This Chinese coin dates to the time frame of 1662 to 1683, during the early reign of Emperor Sheng Zu, and was struck in Beijing, according to Scott Semans, a dealer specializing in world coins.
I have a coin that was left to me by my great uncle.
He was a veteran of the Spanish American War and what today is referred to as the Philippine Incursion.
He came back from his Army service in the western Pacific with many things, including this coin.
I believe it is a Chinese coin and apparently made prior to 1898. The metal is somewhat yellow and, I believe, is brass or some other close copper alloy.
I have no idea what the writing/inscriptions say, so I am asking Coin World if you might offer some knowledge about this interesting and, to me, historic coin. Any assistance you might offer is greatly appreciated.
The coin you discuss is indeed a Chinese coin, and specifically one known as a cash.
The cash coin was a mainstay of China’s coinage, circulating for more than 12 centuries. Cash coins, usually made of brass, bronze or copper, are noted for a square hole in their center. They were generally of low value and struck in high mintages. Though many multiple-weight denominations exist, and many were smaller or larger, the average cash coin weighs 4 grams and measures 25 millimeters in diameter.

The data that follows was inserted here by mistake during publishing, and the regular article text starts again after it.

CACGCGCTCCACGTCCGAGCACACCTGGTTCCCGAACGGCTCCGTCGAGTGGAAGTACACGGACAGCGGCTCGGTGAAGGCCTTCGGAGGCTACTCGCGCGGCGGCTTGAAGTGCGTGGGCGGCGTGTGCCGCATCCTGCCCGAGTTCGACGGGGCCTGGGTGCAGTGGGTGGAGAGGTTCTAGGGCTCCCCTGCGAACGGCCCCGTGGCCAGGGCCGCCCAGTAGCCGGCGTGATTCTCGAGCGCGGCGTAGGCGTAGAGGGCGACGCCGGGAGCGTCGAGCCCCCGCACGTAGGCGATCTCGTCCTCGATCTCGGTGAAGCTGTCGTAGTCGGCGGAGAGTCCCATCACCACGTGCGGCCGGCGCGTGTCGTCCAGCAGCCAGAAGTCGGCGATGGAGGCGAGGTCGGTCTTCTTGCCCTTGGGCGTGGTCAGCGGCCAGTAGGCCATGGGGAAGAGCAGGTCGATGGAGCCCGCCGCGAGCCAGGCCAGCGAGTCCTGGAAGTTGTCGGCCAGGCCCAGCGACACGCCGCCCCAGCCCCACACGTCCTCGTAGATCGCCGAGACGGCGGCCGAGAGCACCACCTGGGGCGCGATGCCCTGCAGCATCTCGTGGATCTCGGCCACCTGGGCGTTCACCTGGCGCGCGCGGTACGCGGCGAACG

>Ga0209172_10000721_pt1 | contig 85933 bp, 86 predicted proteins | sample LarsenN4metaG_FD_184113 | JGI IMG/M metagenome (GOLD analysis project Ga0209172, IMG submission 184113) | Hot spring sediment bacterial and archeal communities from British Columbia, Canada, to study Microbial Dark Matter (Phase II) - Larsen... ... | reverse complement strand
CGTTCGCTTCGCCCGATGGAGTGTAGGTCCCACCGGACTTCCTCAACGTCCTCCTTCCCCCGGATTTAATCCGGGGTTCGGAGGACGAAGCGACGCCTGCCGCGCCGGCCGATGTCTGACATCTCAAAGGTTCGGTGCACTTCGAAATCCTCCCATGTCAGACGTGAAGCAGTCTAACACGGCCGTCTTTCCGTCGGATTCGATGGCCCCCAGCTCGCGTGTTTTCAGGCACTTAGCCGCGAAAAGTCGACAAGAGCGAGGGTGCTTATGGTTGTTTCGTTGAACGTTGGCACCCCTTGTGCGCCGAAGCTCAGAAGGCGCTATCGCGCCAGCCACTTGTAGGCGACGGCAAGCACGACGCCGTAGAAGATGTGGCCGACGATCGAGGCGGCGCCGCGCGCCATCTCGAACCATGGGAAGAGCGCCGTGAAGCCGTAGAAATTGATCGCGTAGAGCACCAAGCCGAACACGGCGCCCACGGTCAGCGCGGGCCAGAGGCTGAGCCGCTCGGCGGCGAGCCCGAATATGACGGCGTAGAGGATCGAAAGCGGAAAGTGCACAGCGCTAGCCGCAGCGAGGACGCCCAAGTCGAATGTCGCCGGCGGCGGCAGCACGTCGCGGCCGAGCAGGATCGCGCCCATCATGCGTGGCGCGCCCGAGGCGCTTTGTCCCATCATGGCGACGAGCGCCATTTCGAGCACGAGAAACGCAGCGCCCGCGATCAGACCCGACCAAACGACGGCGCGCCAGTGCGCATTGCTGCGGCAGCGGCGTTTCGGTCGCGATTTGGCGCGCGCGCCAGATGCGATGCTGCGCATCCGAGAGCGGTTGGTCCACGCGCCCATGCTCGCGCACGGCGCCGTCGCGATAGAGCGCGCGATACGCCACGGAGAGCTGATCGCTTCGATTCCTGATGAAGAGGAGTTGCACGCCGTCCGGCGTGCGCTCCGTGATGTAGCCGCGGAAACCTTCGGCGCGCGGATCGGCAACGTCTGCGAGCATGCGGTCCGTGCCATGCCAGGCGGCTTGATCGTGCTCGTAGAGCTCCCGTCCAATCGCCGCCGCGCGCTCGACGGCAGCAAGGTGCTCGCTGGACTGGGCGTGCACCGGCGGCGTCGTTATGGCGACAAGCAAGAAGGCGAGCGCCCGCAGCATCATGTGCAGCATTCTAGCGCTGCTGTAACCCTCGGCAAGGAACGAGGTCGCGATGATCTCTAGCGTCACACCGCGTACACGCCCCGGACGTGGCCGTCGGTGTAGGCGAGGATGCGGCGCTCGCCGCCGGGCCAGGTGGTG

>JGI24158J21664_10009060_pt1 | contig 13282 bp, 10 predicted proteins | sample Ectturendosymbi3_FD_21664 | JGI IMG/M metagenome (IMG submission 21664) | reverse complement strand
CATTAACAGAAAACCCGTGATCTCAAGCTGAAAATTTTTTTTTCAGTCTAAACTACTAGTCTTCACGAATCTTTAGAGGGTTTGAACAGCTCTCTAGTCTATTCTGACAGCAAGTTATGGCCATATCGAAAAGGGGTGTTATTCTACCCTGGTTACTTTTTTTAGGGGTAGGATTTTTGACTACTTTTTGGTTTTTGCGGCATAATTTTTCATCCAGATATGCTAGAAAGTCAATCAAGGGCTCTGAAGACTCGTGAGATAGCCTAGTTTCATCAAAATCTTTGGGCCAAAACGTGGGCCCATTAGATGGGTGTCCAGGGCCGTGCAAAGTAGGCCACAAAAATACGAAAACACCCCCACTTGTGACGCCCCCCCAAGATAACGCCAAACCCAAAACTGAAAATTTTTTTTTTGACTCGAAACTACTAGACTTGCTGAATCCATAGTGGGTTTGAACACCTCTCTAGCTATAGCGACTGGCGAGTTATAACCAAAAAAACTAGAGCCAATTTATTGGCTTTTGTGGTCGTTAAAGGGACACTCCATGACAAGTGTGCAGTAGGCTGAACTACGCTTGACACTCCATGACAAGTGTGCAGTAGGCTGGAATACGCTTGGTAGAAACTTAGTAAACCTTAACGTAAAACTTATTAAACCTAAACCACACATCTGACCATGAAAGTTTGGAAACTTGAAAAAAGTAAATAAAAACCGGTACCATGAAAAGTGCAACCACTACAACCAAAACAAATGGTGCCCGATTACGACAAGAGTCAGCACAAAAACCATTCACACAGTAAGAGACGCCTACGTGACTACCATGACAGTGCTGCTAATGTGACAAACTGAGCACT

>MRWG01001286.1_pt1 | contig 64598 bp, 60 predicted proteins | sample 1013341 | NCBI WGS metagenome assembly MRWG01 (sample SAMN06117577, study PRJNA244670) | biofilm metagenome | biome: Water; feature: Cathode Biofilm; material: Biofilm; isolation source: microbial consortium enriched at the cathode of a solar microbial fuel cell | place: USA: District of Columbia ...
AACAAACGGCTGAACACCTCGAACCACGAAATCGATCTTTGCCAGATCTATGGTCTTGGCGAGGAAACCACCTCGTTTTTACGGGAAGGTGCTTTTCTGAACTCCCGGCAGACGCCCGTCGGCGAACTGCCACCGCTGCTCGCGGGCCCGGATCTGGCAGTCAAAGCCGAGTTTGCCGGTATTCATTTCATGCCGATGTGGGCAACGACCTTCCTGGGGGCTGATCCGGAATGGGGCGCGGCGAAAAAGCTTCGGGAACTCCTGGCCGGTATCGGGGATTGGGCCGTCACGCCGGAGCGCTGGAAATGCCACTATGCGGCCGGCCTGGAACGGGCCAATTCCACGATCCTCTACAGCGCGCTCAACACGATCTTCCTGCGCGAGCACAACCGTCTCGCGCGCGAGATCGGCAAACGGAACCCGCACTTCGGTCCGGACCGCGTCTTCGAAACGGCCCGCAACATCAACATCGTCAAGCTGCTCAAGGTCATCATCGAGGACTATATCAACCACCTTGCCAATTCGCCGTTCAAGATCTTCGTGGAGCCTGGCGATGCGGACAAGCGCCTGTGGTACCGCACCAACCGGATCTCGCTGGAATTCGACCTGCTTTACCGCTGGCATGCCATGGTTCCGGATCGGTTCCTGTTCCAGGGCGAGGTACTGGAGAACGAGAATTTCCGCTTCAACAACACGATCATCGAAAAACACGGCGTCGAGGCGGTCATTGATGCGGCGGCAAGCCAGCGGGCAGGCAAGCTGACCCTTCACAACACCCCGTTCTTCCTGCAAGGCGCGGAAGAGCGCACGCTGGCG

Dealer Scott Semans, who operates Scott Semans World Coins (www.coincoin.com), reviewed images of this piece and identified this example as brass and dating from the Qing (Manchu) Dynasty, under the Emperor Sheng Zu.
Chinese cash coins have four characters on the obverse, identifying the reign and translating to “current money.” The reverses were generally blank until the 12th century, after which time they often carried the Mint mark and the year of production. This example was struck in Beijing, Semans said.
Weight and diameter provide clues as to the date range for cash coins, Semans said, and given the wide rims on this piece it is likely 1662 to 1683, early in the emperor’s reign. Cash coins were slightly lighter and smaller after about 1735.
Semans said small variations within the characters are used to encode the date, and although some date assignments are controversial, the exact year can theoretically be worked out by use of the charts in Ch’ing Cash Until 1735 by Werner Burger.
This variety is cataloged as Hartill-22.85 in Cast Chinese Coins by David Hartill, the standard Western reference on Chinese cash. Published in 2005, it is still available from some hobby sources, including Semans.
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